Are these 3 Chinese stocks still worth buying?
In some ways, Chinese stocks are the ultimate spec plays: tech giants serving the world’s largest population with rapidly growing wealth, but crippled by an authoritarian government that can interfere at any moment. There’s certainly money to be made in these companies, but it can vanish any second. Or are the recent government crackdowns over for a while?
Any discussion of Chinese stocks begins with Alibaba, the Amazon of China. Its founder Jack Mah is a well-known critic of his government which has lashed back. Late last year, Beijing halted its $37 billion IPO of Ant Group, BABA’s Fintech affiliate, then demanding a restructuring of BABA’s financial unit. Just last April, Beijing slapped Alibaba with a $2.75 billion fine for monopolistic practices. It’s hard to tell whether the fine is justified in a country rule by one party, and it’s impossible for Washington to punish a similar American company in such a brutal manner. After all, it took the Feds a full decade to penalize Microsoft.
Of course, all this government interference doesn’t help BABA shares, which trades on the Nasdaq. Neither does the reopening which encourages more consumers to shop in brick-and-mortar stores instead of buying online at Alibaba. Also, BABA faces rising competition from JD.Com and Pinduoduo.
The result of all these headwinds was a Q1 revenue miss, just reported on Tuesday this week. (BABA’s previous three quarters were strong beats.) Alibaba’s core commerce revenue rose 35% to 180.24 billion yuan in the quarter vs. the 184.23 billion yuan estimate. Consider that Q4 revenue was 70%. Overall revnue climbed 34% to 205.74 billion which fell short of the estimated 209.39 billion yuan. However, BABA stock earned 16.60 yuan per share against the expected 14.43 yuan. Like Amazon, BABA stock isn’t only about online retailing. Its cloud computing business jumped 29% YOY, topping 16.05 billion yuan.
Is Alibaba a good company? Does it perform well and make money? Yes. It trades at a PE of 22.94x vs. Amazon’s 57.64x, for instance. The New York holding boasts 22 buys, two holds and one sell at a price target that’s 42% higher than current shares at $284.87. Is Alibaba risky? Also, yes, more so than its American tech peers, which face constant scrutiny from Washington and other governments but not direct punitive action. I admit that BABA stock looks tempting, so if you already own shares, hold onto them, but I would wait for the political dust to settle before considering entry.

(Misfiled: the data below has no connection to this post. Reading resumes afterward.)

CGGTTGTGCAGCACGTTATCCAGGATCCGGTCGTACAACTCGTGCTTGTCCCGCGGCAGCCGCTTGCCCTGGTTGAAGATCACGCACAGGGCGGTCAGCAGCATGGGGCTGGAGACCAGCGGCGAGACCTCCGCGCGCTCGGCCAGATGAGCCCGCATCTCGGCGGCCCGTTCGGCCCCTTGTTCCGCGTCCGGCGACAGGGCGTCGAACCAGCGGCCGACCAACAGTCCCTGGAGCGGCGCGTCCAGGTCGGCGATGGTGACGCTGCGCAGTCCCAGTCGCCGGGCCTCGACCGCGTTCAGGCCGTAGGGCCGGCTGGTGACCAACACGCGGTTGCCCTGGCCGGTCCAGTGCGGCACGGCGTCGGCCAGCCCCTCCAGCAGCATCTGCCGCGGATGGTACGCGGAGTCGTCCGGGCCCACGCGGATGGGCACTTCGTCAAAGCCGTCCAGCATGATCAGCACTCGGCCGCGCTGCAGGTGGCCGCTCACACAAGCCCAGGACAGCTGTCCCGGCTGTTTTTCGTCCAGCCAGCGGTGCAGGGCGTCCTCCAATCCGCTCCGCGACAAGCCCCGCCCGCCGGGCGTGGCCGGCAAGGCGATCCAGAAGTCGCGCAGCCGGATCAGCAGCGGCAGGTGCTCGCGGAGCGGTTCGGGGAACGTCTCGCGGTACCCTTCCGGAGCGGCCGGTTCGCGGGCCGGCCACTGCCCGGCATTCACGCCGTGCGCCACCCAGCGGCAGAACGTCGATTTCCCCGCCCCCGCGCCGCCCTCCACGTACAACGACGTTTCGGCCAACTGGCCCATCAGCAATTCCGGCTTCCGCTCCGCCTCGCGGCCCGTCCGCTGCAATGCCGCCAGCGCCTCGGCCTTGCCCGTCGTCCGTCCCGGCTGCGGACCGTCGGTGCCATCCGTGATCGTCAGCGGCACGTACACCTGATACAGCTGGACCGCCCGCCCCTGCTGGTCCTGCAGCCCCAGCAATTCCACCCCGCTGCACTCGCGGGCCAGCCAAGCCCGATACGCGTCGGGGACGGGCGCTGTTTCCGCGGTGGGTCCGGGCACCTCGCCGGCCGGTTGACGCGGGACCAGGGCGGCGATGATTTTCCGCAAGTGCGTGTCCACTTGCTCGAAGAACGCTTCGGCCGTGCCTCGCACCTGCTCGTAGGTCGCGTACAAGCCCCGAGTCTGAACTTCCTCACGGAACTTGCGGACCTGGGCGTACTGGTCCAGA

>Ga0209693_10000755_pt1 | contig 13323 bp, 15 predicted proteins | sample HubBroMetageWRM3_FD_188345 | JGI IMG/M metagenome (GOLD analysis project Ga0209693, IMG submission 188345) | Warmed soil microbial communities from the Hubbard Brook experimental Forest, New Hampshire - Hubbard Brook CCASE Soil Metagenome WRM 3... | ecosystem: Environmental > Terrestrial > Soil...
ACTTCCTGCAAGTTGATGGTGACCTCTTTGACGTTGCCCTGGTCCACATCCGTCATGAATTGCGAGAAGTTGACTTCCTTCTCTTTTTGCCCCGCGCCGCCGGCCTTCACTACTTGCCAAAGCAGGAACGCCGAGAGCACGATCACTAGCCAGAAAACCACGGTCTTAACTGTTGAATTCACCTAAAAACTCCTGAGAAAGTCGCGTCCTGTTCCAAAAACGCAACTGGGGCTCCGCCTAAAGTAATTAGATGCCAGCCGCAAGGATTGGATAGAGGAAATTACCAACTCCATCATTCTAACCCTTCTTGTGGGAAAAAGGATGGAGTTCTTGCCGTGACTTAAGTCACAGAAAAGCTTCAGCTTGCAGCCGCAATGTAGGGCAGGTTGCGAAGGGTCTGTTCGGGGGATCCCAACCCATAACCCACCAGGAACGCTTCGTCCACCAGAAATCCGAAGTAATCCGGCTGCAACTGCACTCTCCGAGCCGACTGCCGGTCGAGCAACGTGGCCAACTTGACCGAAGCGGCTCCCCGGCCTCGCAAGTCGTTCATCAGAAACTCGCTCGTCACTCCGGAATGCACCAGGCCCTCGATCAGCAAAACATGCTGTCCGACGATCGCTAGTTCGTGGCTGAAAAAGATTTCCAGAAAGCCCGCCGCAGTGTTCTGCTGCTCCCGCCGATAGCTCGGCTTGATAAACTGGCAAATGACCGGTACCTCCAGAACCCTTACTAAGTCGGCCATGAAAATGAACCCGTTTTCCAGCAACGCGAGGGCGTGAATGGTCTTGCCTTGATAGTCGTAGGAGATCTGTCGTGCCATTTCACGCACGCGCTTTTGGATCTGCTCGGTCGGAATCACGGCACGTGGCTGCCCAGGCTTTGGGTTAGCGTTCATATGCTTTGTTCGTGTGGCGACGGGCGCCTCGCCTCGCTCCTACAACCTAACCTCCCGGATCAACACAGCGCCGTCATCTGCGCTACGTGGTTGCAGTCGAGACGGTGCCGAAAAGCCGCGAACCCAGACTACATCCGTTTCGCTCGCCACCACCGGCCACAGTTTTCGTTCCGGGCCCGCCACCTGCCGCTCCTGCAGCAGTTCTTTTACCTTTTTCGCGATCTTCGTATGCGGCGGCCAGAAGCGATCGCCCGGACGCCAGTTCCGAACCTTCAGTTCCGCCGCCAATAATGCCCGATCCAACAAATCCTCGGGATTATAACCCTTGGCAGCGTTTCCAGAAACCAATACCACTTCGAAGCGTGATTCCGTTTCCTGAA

It’s a similar story with JD.com, the second-biggest player in China’s e-commerce after Alibaba. JD does benefit from living in the shadow of Alibaba and doesn’t suffer negative headlines or government meddling to the same extent. Over the past 12 months, JD.com has risen about 8.6%, while BABA has sank nearly 23%. (Year-to-date BABA stock edges out JD stock by -16.65% to -18.67%.) Also, JD.com trades at a 13.65x PE vs. Alibaba’s 22.94x.
Unlike its bigger competitor, JD.com has beaten its last four quarters. For these reasons, JD.com is more attractive (read: a little safer) than BABA. The street still likes it at 10 buys, one hold and one sell at a $95.67 price target or almost 34% upside. Consider this is a partial, cautious buy, and if you hold, hang onto your shares. Chances are JD stock shares will edge up, but look out for any backlash from Beijing. After all, any bad news that hits Alibaba will also effect JD.com.
EDU on the NYSE was once a much-hyped stock within China’s private education market, but Beijing’s sudden crackdown in this business has torpedoed those dreams and the stock has tanked 90% over three months.
The company itself has a long history and extensive operations. It isn’t a speculative, fly-by-night company. It’s been around for 28 years and went public in the U.S. in 2006. Its revenue from language schools, online learning, K-12 tutoring services and bookstores climbed 16% to $3.58 billion in the fiscal year ending May 2020, then rose another 10% for the first nine months of fiscal 2021. However, the company spent more on promotions and discounts to attract students, which rose 18%.
What unleashed Beijing’s wrath was the pandemic, which intensified demand for online, at-home learning, which triggered heavy promotions and discounts (Beijing considered them predatory) among educational companies. Beijing response was swift and deep. EDU is an obvious sell and avoid, but the entire episode (still playing out) illustrates how powerful the Chinese government is and how defenceless even thriving Chinese companies are. It’s a cautionary tale that applies to any Chinese stock include the giants mentioned above.